So. A quick breakdown of the 25 scenes of the play, with particular focus on Buckingham’s through-line. OK?
Act One, scene one is The Monologue, Hastings and Clarence. The important thing here is that in the politics, the following people are mentioned along with their supposed factional differences: Clarence and Hastings, of course, the Queen, Rivers, Mrs. Shore and the King. And, I suppose, Warwick’s daughter, the Lady Anne. Nobody mentions Buckingham.
Act One, scene two is the Seduction. Nothing to do with Buckingham, at least in the short term.
Act One, scene three begins with the Queen and Rivers (and Grey, cut in our version) and continues with Buckingham coming in with Stanley. We immediately learn that Stanley’s wife is in the anti-Queen faction; Stanley manages to straddle the fence (as usual). Buckingham passes along the idea of reconciliation from the King, but is not at this point included in that. Richard comes in and starts fighting with the Queen, and then old, mad Queen Margaret comes in (although this part is given to the Duchess of York in our play). Margaret has a happy facility for getting different people to agree, that is, to agree on how much they hate her. Buckingham is finally singled out for address by this powerless outsider, but he dismisses her and is brushed aside. After the gang all go see the King, Richard includes Buckingham in his list of “simple gulls”
Act One, scene four is Clarence’s murder. The key here is that this is the first murder, possibly the first violence. This is where things begin to actually move. Buckingham is outside this and pretty clearly doesn’t know anything about it.
Act Two, scene one is Edward’s deathbed; Buckingham is there and makes it clear that foreshadowing is a legitimate literary technique. After the reconciliation, when Richard drops his bomb (the news of Clarence’s death, blamed on the Queen), Buckingham does not go with the King and the rest but waits with Richard and whoever is with him. He has the last line of the scene (“We wait upon your grace.”), which we are playing as a formal declaration of support to Richard. A private declaration, but clear.
Act Two, scene two is Richard’s mother, the Duchess of York, and her orphaned grandchildren (that is, Clarence’s children), and then Queen Elizabeth and then Rivers and Dorset (still on the fence) and then Buckingham comes in with Richard and that faction (Stanley and Hastings and Ratcliff). At the tail end of the scene Buckingham is seen in active political maneuvering for the first time, but still subtly, waiting until he is alone with Richard to speak openly.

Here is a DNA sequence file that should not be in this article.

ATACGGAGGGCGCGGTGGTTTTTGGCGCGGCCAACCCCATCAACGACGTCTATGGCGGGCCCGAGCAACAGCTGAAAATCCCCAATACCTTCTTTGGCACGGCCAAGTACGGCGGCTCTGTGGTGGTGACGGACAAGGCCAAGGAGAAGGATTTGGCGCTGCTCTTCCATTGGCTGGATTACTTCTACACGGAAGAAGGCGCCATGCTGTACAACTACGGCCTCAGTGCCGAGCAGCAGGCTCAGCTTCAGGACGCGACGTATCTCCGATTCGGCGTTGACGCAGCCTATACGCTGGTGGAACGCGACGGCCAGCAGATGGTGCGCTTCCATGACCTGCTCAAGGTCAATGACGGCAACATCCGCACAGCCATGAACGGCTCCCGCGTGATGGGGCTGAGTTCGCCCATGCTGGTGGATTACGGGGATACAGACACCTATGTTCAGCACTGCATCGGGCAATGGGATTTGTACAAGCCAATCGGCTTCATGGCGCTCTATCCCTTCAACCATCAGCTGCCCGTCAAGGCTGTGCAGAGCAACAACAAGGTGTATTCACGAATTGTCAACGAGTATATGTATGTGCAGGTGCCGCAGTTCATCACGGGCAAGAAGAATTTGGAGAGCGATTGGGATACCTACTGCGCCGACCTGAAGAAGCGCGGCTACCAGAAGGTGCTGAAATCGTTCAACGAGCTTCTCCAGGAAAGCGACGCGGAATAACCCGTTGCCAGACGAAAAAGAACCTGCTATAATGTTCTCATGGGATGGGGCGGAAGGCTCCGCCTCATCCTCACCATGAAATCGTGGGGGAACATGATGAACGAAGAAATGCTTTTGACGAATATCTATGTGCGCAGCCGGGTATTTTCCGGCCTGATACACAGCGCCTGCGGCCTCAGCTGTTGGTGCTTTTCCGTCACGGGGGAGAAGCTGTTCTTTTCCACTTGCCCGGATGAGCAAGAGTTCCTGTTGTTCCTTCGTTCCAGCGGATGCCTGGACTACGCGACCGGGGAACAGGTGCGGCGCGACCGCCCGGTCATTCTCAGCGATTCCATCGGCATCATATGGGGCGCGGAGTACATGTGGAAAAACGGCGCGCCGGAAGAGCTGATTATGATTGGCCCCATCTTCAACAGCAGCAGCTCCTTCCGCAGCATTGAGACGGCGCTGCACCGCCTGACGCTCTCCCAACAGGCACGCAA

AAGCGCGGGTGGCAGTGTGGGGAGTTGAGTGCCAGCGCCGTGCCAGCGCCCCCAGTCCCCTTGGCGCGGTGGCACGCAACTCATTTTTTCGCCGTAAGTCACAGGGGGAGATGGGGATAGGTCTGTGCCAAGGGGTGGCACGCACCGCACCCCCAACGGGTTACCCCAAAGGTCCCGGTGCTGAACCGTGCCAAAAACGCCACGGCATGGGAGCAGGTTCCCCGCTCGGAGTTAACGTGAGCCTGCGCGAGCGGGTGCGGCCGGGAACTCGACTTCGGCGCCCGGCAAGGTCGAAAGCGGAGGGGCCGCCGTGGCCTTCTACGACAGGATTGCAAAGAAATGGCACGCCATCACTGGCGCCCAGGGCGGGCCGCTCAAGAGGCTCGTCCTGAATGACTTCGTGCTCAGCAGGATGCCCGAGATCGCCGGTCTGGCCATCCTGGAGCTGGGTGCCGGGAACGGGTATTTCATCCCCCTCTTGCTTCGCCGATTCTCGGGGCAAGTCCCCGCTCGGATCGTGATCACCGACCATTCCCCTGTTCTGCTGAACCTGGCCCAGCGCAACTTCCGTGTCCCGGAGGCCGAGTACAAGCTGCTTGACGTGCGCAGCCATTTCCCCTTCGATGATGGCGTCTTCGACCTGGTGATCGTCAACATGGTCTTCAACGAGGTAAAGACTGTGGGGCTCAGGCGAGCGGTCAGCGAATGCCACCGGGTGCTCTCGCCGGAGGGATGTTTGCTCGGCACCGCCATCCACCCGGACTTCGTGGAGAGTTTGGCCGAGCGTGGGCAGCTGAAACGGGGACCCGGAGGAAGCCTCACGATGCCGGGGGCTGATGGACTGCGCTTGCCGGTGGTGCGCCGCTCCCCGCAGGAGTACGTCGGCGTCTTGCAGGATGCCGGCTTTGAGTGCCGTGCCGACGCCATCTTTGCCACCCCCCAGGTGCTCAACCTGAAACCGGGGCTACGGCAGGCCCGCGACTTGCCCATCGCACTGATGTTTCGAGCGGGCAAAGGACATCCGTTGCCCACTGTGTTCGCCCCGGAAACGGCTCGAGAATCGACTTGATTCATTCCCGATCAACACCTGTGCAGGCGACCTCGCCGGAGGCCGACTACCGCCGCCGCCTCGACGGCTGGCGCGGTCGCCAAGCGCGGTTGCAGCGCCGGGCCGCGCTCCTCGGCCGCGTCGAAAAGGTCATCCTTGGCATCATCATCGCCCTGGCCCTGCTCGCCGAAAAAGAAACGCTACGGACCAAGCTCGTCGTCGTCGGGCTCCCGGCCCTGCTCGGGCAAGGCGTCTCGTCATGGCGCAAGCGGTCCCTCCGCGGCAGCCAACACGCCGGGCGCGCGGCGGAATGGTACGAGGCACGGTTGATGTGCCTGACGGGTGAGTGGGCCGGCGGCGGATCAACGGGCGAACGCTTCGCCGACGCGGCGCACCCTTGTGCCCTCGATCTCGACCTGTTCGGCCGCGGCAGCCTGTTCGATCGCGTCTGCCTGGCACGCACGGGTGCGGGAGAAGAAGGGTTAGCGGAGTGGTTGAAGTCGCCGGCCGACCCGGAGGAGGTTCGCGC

Act Two, scene three is a group of Citizens discussing the political scene. We cut this. The only thing worth mentioning is that they mention only the young Prince and his uncles (Richard and Rivers, and the Queen’s other brothers); there is no mention of Buckingham at all, nor of Hastings or Stanley or Dorset or anybody else on any side.
Act Two, scene four is Queen Elizabeth and her younger boy and her mother-in-law getting the news that Rivers and Grey and Vaughn are prisoners, sent up by “the mighty dukes Gloucester and Buckingham”. Gloucester is Richard, by the way; most of the characters are referred to variously by their first name, their title lands, their family and their rank. Buckingham is never anybody but Buckingham, which is nice. But the key thing here is that Buckingham has by this time declared himself publicly, and is known to be on Richard’s side against the Queen and her family.
Act Three, scene one is the first time we see Buckingham and Richard working together. They have come to meet the Prince of Wales and divert him to the Tower; they make a show of convincing him that it is for his own protection. Then Buckingham has a political conversation with Catesby, of all people, as if Richard hadn’t been directing Catesby from the beginning. The notable thing there is that although Buckingham and Richard are publically allied, he spends a lot of effort on pretense: they are civil to the Young Prince, although he pretty obviously sees right through that (and also sees that he has little choice), and his instructions to Catesby are clumsily subtle, if that makes sense.
Act Three, scene two begins with a lot of Hastings and Stanley business, and ends with Buckingham coming in and having a brief and somewhat odd conversation with Hastings. Buckingham reveals to the audience that Hastings is for the chop in an aside that reads like a sort of Richard-knockoff. It’s Buckingham using the Richard technique, but badly, and to no great purpose. It’s also odd that Buckingham is here by himself, one of the few places he isn’t with Richard.